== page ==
We know there hasn’t been much success in Edmonton the past eight seasons now, but during the 1980s they were the team.
Back in 1984, the Oilers started their dynastic run by ending the New York Islanders’ dynasty beating them in five games. Now, 30 years later, they’re getting the band back together again on Oct. 10 to celebrate the first of what ultimately became five Stanley Cup titles in Edmonton.
As Derek van Diest of the Edmonton Sun shared, the idea to get everyone back together was Wayne Gretzky’s.
“I think everybody, which Wayne (Gretzky) alluded to, and him being the architect of getting this idea, wanted to see the guys and get together,” Oilers President and member of that ’84 team Kevin Lowe said. “We’ve never celebrated the team in any capacity, we did have the Heritage Classic in 2003, which was a bit of a celebration. This is a real fitting event and it looks like everybody is going to be here.”
By “everybody” Lowe means just about everyone involved with the Oilers’ success. Players, coaches, scouts, equipment staff, and executives will all be part of the celebration. We’ll see if former owner Peter Pocklington is welcome since he’s the guy who traded Gretzky and all.
That ’84 Oilers team was one of the most talented teams ever assembled. With Gretzky, Mark Messier, Jari Kurri, Grant Fuhr, Paul Coffey, and Glenn Anderson along with coach Glen Sather they scored 446 goals that season, 86 more than the second-best scoring team, the Quebec Nordiques.
Justin Schultz was perhaps the most hotly pursued free agent defenseman of the summer not named Ryan Suter.
The unsigned Anaheim Ducks draft pick was courted heavily by teams and his desire to play back home in Canada won him over as he signed a two-year deal with the Oilers. After playing three years for the University of Wisconsin, he’ll now look to earn a spot in the Oilers top-six along the blue line.
The question people have now is whether or not he’s worth the hype. The numbers he put up in college certainly lead you to believe he is.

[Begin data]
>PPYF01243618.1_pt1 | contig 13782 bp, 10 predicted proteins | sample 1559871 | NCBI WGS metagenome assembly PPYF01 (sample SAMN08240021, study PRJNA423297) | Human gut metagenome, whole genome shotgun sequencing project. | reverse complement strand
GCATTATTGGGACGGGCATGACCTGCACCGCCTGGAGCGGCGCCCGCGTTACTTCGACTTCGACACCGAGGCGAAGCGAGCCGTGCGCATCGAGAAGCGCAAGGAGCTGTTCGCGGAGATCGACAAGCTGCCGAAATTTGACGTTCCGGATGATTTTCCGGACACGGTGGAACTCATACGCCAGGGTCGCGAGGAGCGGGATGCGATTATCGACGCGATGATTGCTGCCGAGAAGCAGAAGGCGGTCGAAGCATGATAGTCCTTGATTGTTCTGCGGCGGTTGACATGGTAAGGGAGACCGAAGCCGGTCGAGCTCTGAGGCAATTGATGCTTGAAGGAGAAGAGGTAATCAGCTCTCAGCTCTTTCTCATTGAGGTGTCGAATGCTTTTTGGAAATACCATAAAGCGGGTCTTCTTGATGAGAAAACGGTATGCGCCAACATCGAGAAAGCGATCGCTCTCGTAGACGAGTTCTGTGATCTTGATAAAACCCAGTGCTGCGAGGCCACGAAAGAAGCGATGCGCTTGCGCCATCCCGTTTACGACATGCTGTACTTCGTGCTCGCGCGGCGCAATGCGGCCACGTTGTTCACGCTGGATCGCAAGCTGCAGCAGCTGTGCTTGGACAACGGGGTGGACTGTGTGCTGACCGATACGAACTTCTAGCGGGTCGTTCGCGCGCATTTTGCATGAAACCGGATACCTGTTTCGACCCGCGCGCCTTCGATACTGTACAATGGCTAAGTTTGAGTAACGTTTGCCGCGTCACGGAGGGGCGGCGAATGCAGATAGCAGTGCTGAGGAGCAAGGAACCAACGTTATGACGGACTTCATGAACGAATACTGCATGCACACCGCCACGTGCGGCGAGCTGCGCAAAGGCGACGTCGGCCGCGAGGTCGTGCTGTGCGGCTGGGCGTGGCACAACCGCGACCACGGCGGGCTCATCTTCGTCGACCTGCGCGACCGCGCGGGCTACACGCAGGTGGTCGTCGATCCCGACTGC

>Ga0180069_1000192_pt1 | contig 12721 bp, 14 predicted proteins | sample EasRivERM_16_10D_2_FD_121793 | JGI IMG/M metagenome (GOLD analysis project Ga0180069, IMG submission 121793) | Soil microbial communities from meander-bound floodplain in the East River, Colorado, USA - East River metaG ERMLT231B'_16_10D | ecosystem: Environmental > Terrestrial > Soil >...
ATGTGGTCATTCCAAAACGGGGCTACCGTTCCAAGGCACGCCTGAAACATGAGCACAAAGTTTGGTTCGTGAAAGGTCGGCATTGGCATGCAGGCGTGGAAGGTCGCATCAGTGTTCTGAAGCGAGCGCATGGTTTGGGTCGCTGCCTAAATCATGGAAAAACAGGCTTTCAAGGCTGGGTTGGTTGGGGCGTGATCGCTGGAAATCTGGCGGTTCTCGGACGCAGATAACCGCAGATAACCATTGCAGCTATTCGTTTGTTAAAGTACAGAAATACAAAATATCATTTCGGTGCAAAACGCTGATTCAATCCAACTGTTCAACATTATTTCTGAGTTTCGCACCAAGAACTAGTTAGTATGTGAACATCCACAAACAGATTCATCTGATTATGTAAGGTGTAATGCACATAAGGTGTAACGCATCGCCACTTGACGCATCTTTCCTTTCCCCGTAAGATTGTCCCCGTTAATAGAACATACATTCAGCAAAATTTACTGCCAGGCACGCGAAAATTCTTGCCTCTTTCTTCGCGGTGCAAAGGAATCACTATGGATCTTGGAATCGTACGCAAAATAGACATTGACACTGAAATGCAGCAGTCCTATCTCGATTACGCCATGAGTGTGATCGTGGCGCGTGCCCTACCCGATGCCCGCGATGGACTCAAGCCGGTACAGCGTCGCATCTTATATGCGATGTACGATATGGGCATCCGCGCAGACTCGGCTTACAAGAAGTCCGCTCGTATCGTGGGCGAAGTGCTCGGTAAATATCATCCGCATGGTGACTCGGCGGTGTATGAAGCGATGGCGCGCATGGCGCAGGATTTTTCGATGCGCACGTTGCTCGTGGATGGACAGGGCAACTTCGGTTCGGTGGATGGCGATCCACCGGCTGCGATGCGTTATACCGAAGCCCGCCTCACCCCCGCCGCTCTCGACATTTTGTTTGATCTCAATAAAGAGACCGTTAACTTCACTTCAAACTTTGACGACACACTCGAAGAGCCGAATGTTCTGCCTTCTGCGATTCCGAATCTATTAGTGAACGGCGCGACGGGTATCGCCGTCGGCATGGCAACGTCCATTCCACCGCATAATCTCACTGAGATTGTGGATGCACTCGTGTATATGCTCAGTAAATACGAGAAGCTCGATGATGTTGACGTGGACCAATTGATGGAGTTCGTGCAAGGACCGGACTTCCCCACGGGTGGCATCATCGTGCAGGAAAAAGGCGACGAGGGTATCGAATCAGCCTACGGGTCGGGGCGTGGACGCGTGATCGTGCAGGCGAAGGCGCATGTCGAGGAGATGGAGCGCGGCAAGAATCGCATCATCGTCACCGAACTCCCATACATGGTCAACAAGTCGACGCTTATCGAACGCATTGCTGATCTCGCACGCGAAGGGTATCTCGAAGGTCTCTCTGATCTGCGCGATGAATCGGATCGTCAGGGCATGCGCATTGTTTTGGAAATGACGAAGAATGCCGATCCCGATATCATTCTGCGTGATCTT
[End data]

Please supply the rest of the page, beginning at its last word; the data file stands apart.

After playing in the national championship during his freshman year, Schultz broke out in a big way the next two seasons scoring 34 goals and adding 54 assists during those years. In each of those seasons he was a Hobey Baker Award finalist, college hockey’s top prize. Managing to do that in both his sophomore and junior seasons is rare.
Can those skills translate into the pro game? The Oilers and GM Steve Tambellini sure hope so. After spending the No. 1 pick three years running on forwards, Edmonton’s severely lacking defensive corps was lacking a young stud of their own.
If Schultz pans out the way many believe he can, he’ll have fans in Edmonton thinking he’s the Paul Coffey of a new generation of young Oilers stars.
With all the discussion he’s generated lately, you’d think Justin Schultz was the next Paul Coffey (who called him, by the way). For some, all the talk is fascinating. Others are growing tired of all the hubbub about a guy who hasn’t skated a single NHL shift. Wherever you rest, an answer will come soon. Bob McKenzie reports that the unrestricted rookie will announce his decision tomorrow.
Could it be the Edmonton Oilers? Perhaps the much-hinted-upon Vancouver Canucks? Might he defy the expectations that he’ll sign with a team in Western Canada?
We’ll find out tomorrow, which will give Schultz one more day in the limelight before a deluge of other news bits on July 1.
As far as finding out how good he is, we won’t get our first sign for a few months. It would be awfully disappointing if he was the rookie defenseman answer to Fabian Brunnstrom, though, wouldn’t it?